If you've ever tried to lose weight, quit smoking, train for your first half marathon, or reach some other lofty personal development goal, one thing becomes clear very quickly: establishing new habits is tough stuff.

Chris Boyce feels your pain. He's the CEO at Virgin Pulse, a company partially held by Sir Richard Branson's Virgin Group that develops mobile and desktop apps aimed at helping workforces develop healthy habits. Its products are similar to those offered by consumer wellness companies--think a mobile feature that gently prods employees to make daily progress toward, say, a financial goal, and a wrist band similar to a Fitbit that tracks activity and sleep habits. But Virgin Pulse aims to compete mainly with wellness programs offered by insurance companies. 

Boyce says the difference with Pulse is that it strives to offer something responsive to employees’ desires, rather than prescribing specific actions or participation. And Pulse uses positive reinforcement to help people establish new habits. 

Inc. recently caught up with Boyce to discuss a five-pronged approach for making habits stick, regardless of whether you use a wearable device:

Establish your own priorities.

You're never going to achieve someone else's notion of an ideal goal. It has to be your own so that you're fully invested. As such, Virgin Pulse doesn’t like to tell employees what to do. Instead, the company asks employees to pick their own goals. “We just want you to enjoy it, start to play with it,” says Boyce.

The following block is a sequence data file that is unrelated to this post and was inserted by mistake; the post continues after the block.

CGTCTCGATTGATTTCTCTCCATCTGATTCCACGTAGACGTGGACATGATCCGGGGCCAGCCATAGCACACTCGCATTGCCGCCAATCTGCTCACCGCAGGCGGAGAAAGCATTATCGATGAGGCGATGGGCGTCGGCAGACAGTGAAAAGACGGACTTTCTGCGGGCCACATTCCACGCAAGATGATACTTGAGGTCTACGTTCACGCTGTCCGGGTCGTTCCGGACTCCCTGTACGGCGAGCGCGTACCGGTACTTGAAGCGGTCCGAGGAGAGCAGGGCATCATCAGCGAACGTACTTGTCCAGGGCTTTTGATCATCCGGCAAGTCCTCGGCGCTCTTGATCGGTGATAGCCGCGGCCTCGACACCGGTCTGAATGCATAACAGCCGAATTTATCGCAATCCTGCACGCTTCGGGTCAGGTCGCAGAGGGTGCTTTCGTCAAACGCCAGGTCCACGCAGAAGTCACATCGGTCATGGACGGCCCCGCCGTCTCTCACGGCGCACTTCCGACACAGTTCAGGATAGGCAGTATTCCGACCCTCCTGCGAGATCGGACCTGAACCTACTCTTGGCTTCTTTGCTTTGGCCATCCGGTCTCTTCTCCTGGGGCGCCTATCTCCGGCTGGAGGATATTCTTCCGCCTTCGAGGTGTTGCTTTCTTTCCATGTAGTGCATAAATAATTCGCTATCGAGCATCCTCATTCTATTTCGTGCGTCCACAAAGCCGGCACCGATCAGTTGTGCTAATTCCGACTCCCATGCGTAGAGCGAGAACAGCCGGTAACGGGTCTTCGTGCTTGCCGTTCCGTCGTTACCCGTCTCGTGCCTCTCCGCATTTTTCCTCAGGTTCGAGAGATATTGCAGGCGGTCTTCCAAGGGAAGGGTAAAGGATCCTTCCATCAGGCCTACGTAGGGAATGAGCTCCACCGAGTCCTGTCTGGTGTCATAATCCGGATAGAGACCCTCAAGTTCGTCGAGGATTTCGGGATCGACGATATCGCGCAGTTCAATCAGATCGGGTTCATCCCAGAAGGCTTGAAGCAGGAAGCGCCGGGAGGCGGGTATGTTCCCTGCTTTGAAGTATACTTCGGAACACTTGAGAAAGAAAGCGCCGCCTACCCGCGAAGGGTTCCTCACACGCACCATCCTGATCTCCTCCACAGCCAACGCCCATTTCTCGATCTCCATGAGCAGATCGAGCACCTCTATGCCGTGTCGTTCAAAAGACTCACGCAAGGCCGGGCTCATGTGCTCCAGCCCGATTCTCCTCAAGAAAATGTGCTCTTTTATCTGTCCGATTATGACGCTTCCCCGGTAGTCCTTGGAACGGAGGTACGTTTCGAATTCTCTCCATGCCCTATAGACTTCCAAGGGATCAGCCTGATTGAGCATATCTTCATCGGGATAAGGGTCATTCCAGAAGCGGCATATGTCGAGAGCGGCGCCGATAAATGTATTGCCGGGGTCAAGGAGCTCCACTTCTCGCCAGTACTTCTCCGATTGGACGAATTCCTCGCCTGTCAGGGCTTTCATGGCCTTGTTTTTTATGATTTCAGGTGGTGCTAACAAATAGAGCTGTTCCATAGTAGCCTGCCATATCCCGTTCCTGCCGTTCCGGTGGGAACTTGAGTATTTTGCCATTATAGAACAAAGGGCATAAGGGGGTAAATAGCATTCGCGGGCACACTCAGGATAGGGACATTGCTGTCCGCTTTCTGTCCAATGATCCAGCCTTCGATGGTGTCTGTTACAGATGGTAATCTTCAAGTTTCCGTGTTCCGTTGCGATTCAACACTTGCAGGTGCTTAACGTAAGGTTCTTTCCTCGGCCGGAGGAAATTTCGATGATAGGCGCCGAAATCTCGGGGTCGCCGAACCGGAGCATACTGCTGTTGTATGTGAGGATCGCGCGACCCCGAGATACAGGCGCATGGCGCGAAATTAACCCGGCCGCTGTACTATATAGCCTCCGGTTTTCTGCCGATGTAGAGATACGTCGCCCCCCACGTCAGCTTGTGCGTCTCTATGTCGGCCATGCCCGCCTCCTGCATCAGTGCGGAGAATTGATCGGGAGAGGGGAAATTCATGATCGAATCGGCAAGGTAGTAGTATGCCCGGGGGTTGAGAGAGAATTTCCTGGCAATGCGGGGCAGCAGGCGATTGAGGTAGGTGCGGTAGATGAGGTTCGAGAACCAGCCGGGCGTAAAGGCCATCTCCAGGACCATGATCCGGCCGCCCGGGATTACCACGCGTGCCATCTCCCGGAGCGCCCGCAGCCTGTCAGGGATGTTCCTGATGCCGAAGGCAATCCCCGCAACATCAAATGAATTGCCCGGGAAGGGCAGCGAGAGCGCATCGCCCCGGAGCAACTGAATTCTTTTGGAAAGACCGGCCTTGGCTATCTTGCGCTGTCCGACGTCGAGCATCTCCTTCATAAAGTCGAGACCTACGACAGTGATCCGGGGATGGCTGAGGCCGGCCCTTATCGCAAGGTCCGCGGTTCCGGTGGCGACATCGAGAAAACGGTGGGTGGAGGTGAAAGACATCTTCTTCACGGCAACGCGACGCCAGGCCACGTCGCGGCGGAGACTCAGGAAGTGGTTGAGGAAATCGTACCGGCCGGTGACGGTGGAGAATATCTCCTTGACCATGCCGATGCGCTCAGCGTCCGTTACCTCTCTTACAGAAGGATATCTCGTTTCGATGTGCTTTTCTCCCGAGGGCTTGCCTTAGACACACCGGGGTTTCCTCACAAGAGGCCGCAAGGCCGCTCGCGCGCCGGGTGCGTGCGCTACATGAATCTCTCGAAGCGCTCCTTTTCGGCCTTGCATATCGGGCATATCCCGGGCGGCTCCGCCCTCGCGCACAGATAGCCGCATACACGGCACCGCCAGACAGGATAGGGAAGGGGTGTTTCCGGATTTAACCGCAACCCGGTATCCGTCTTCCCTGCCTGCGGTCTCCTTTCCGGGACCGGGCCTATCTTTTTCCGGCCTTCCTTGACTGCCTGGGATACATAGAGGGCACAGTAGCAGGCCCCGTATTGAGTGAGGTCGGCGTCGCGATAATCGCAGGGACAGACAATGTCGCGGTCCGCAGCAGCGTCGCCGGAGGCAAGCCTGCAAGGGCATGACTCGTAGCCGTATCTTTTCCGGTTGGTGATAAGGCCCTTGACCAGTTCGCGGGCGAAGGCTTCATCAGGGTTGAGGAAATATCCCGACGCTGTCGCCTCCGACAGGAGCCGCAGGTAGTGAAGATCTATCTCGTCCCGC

Make it easy.

Boyce likes to journal, but finds it hard sometimes to get all his thoughts down on paper. He finds he wants to write everything down. So, he’s made the approach easier: he makes a point of writing down just three things he’s thankful for after his daily meditation session. He finds the burst of writing helps him sleep better.

Create reminders.

Need to get in the habit of walking your dog? Put his leash on the door you typically use to exit the house. It's a simple gesture but it will act as a trigger to remind you to take him out. Want to walk more? Put your tennis shoes by your door. When you trip over them as you leave for work, pick them up and stash them in your car. Seeing the shoes will remind you of your goal.

Celebrate your success.

No matter how small a feat your achievement is, let yourself feel good about it. Boyce uses stepping on the scale as an example. He thinks it would be nice if scales didn’t just show you your weight, but displayed a message along the lines of “Hey, it’s really cool that you decided to take care of yourself.”

Another example that’s less directly wellness-related and more work related might be meeting a deadline on a small part of a big project. Maybe you haven’t yet conquered your Goliath, but you’re on your way.

Talk and revise.

Whatever your goals are, talk them out with others in the workplace setting their own goals. You can get ideas from others’ struggles and triumphs.